I believe that if you sit down with anyone, you can find that everyone has an incredible story of the journey they have been on in life. One thing is for sure when you begin reflecting back on life, or listening to someone else’s story, you realize that life isn’t easy… but if you are honest and can look back and see how you’ve grown, you would agree with Michael Card in his song, that even if life isn’t easy, there is “Joy In The Journey.”
I am going to be spending the next several weeks sharing my journey. Part of this is for my own purpose, to get my thoughts in writing rather than letting them swirl in my head year after year. Another purpose comes from Rick Warren. He states in The Purpose Drive Life that some of our greatest ministries can come out of our greatest pain. There are some things I’ve been through that hopefully can be an encouragement to someone who is struggling with the guilt of quitting (more on this soon).
My journey begins with my calling. I grew up in central Illinois going to a mid-size Christian church. I’m not going to bore you with the details regarding the growing up part – I’m going to jump straight to the high school years.
I don’t remember much about high school except these things:
- I didn’t like high school much. It was okay, but I wasn’t really thrilled with the school part of high school.
- I had great friends at church. As a high schooler, my life was Wednesday nights with Bible Bowl and Sunday nights with youth group.
- Everything was pretty normal for a Midwest kid with a good home, good friends, and a job at Baskin Robbins.
A very big part of high school was going to Lake Springfield Christian Assembly… summer camp. I loved camp! I would spend 2 weeks every summer as a high school camper and another 2 or 3 weeks serving as camp staff for younger age groups. All aspects of camp were great. Even the hot, sweaty nights trying to sleep with all the crickets and frog noises from the lake, plastic mattresses, and huge mosquitoes. One of my favorite parts was the morning missionary time. We would meet missionaries from all over the world. Not all were exciting, but they had gone places most of us in the Midwest didn’t know existed.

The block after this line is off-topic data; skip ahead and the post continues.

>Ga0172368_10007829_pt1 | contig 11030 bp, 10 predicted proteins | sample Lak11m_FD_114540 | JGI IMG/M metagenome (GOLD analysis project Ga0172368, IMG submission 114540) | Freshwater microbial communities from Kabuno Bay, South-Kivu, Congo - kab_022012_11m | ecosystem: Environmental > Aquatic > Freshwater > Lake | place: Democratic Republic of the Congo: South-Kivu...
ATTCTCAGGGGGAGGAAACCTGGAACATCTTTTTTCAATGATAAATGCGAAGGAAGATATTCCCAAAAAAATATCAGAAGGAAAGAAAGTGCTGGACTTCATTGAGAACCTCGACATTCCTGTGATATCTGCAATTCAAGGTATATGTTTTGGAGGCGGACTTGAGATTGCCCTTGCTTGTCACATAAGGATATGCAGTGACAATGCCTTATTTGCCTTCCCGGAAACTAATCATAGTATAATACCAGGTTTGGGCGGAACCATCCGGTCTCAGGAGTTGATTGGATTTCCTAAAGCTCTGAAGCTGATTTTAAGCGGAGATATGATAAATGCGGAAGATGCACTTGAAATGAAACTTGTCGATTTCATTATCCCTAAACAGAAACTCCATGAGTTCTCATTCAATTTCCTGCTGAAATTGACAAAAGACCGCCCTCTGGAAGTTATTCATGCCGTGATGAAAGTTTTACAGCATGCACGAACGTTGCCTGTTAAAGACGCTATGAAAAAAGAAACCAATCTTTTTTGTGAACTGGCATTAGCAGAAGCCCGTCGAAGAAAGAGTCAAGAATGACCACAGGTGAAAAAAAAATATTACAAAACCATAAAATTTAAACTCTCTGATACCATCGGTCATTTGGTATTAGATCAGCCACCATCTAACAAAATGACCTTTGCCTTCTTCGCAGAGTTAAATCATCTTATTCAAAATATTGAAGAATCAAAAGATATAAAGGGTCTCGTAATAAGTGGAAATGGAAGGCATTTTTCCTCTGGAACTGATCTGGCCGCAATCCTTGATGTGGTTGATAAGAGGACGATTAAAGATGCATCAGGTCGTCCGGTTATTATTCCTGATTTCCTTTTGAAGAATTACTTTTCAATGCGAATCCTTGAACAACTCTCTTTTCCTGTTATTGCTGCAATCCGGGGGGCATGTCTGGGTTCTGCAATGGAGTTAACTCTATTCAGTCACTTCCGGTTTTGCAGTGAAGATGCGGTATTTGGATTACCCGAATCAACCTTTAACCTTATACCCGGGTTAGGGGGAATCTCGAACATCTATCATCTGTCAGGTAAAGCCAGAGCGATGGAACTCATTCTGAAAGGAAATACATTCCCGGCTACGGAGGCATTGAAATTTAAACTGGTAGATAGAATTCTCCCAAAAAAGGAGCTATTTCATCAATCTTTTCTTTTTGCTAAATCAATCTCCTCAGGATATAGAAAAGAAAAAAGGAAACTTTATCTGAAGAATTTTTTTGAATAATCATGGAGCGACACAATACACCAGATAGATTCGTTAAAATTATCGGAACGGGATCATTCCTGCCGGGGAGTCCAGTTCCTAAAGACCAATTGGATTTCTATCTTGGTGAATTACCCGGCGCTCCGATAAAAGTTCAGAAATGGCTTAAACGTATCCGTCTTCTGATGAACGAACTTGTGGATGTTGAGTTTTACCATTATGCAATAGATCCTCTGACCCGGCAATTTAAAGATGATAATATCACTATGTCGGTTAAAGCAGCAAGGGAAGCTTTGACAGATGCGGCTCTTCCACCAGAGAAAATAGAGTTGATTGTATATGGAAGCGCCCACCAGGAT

Another important part of high school was the trips to visit different Bible colleges. Our youth group would go to “High School Weekends” up I-55 to visit Lincoln Christian College. These made a big impression on me. After several trips I began to open myself to being used by God for whatever purpose He may have in my life. I didn’t know what that meant fully, I was just open.
As I have grown older, I’ve come to realize that God tends to repeat his calling as we grow in our faith and as there is greater clarity. In my situation, God continued to affirm His call through different people and events.
Through a combination of trips to LCC, LSCA, as well as other youth conferences and service opportunities, God was bringing me along and growing a passion within me. That passion would be defined just after I graduated from high school.
In the summer of 1983 I met Mike Nichols during a week of summer camp at LSCA. Mike was a missionary with African Christian Mission, home on furlough from Zaire, Africa (now the Democratic Republic of the Congo). In retrospect, I realize now that God had been preparing me for this week. Little by little there was a passion growing in my heart and God was going to plant a seed in my heart for what Mike would share that week.
By the end of the week, I didn’t know how, I didn’t know when, and I certainly didn’t know what, I just knew that God had called me to be a missionary in Africa. To some that may sound strange or an “emotional camp response.” But, through the previous 4 years, I believe God was leading me, preparing me, and also seeing if I would have a spirit that said “Yes” to Him. For the first time (as far as I can remember), God got specific and I said YES!!